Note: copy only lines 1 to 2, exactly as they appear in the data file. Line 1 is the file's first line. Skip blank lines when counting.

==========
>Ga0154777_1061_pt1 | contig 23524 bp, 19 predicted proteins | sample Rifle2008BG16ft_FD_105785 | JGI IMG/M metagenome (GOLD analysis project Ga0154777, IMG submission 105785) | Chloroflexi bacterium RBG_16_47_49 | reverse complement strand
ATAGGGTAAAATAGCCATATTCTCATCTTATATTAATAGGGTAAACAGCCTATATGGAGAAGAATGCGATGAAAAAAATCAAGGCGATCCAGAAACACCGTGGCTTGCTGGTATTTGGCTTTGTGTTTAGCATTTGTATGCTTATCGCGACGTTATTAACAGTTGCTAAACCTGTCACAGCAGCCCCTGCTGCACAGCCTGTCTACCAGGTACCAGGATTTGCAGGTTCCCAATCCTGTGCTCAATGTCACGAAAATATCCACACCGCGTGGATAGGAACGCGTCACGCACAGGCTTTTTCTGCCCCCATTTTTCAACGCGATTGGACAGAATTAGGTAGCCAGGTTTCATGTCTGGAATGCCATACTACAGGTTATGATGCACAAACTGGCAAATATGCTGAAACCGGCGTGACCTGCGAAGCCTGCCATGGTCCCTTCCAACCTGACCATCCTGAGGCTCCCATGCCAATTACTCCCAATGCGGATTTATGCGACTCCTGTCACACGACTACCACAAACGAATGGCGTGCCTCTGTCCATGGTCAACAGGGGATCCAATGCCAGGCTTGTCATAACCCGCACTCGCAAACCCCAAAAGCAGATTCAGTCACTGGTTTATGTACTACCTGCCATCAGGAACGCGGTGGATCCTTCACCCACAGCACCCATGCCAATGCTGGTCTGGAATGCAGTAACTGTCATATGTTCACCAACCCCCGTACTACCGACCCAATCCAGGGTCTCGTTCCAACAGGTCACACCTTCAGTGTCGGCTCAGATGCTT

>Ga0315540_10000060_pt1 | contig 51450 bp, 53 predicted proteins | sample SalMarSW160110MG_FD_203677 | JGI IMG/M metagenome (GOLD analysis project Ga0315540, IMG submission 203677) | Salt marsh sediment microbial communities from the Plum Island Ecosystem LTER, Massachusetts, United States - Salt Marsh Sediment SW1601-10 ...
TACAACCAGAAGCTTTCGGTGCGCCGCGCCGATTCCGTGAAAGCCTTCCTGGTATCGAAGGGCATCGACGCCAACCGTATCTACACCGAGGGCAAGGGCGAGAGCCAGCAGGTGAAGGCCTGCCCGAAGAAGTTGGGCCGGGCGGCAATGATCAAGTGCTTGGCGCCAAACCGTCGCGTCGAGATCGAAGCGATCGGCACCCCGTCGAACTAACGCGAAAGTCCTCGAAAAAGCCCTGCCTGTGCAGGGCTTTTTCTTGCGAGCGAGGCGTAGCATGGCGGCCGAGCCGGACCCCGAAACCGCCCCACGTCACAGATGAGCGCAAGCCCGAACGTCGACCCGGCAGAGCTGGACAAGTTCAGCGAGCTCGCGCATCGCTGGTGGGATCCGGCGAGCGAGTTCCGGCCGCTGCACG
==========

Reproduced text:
>Ga0154777_1061_pt1 | contig 23524 bp, 19 predicted proteins | sample Rifle2008BG16ft_FD_105785 | JGI IMG/M metagenome (GOLD analysis project Ga0154777, IMG submission 105785) | Chloroflexi bacterium RBG_16_47_49 | reverse complement strand
ATAGGGTAAAATAGCCATATTCTCATCTTATATTAATAGGGTAAACAGCCTATATGGAGAAGAATGCGATGAAAAAAATCAAGGCGATCCAGAAACACCGTGGCTTGCTGGTATTTGGCTTTGTGTTTAGCATTTGTATGCTTATCGCGACGTTATTAACAGTTGCTAAACCTGTCACAGCAGCCCCTGCTGCACAGCCTGTCTACCAGGTACCAGGATTTGCAGGTTCCCAATCCTGTGCTCAATGTCACGAAAATATCCACACCGCGTGGATAGGAACGCGTCACGCACAGGCTTTTTCTGCCCCCATTTTTCAACGCGATTGGACAGAATTAGGTAGCCAGGTTTCATGTCTGGAATGCCATACTACAGGTTATGATGCACAAACTGGCAAATATGCTGAAACCGGCGTGACCTGCGAAGCCTGCCATGGTCCCTTCCAACCTGACCATCCTGAGGCTCCCATGCCAATTACTCCCAATGCGGATTTATGCGACTCCTGTCACACGACTACCACAAACGAATGGCGTGCCTCTGTCCATGGTCAACAGGGGATCCAATGCCAGGCTTGTCATAACCCGCACTCGCAAACCCCAAAAGCAGATTCAGTCACTGGTTTATGTACTACCTGCCATCAGGAACGCGGTGGATCCTTCACCCACAGCACCCATGCCAATGCTGGTCTGGAATGCAGTAACTGTCATATGTTCACCAACCCCCGTACTACCGACCCAATCCAGGGTCTCGTTCCAACAGGTCACACCTTCAGTGTCGGCTCAGATGCTT